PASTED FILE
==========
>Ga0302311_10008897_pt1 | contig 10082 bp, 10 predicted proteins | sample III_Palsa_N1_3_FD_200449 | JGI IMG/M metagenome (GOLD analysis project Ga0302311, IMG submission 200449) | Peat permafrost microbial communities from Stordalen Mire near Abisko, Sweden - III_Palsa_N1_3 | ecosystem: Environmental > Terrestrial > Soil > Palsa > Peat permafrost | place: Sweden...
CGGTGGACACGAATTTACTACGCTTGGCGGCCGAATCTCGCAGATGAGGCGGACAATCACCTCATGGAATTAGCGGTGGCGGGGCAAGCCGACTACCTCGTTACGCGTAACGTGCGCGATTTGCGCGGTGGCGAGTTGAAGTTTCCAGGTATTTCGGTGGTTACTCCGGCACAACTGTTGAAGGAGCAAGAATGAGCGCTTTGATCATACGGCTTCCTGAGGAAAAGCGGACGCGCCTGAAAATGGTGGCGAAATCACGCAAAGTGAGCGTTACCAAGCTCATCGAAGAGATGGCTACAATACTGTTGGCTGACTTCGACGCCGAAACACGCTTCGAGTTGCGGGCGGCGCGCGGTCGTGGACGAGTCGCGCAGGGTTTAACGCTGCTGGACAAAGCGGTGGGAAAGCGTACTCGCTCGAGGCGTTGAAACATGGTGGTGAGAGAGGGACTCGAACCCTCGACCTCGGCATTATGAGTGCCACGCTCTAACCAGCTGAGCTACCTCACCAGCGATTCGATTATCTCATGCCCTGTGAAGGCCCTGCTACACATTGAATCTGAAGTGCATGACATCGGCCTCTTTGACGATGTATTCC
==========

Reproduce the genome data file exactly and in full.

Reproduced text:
>Ga0302311_10008897_pt1 | contig 10082 bp, 10 predicted proteins | sample III_Palsa_N1_3_FD_200449 | JGI IMG/M metagenome (GOLD analysis project Ga0302311, IMG submission 200449) | Peat permafrost microbial communities from Stordalen Mire near Abisko, Sweden - III_Palsa_N1_3 | ecosystem: Environmental > Terrestrial > Soil > Palsa > Peat permafrost | place: Sweden...
CGGTGGACACGAATTTACTACGCTTGGCGGCCGAATCTCGCAGATGAGGCGGACAATCACCTCATGGAATTAGCGGTGGCGGGGCAAGCCGACTACCTCGTTACGCGTAACGTGCGCGATTTGCGCGGTGGCGAGTTGAAGTTTCCAGGTATTTCGGTGGTTACTCCGGCACAACTGTTGAAGGAGCAAGAATGAGCGCTTTGATCATACGGCTTCCTGAGGAAAAGCGGACGCGCCTGAAAATGGTGGCGAAATCACGCAAAGTGAGCGTTACCAAGCTCATCGAAGAGATGGCTACAATACTGTTGGCTGACTTCGACGCCGAAACACGCTTCGAGTTGCGGGCGGCGCGCGGTCGTGGACGAGTCGCGCAGGGTTTAACGCTGCTGGACAAAGCGGTGGGAAAGCGTACTCGCTCGAGGCGTTGAAACATGGTGGTGAGAGAGGGACTCGAACCCTCGACCTCGGCATTATGAGTGCCACGCTCTAACCAGCTGAGCTACCTCACCAGCGATTCGATTATCTCATGCCCTGTGAAGGCCCTGCTACACATTGAATCTGAAGTGCATGACATCGGCCTCTTTGACGATGTATTCC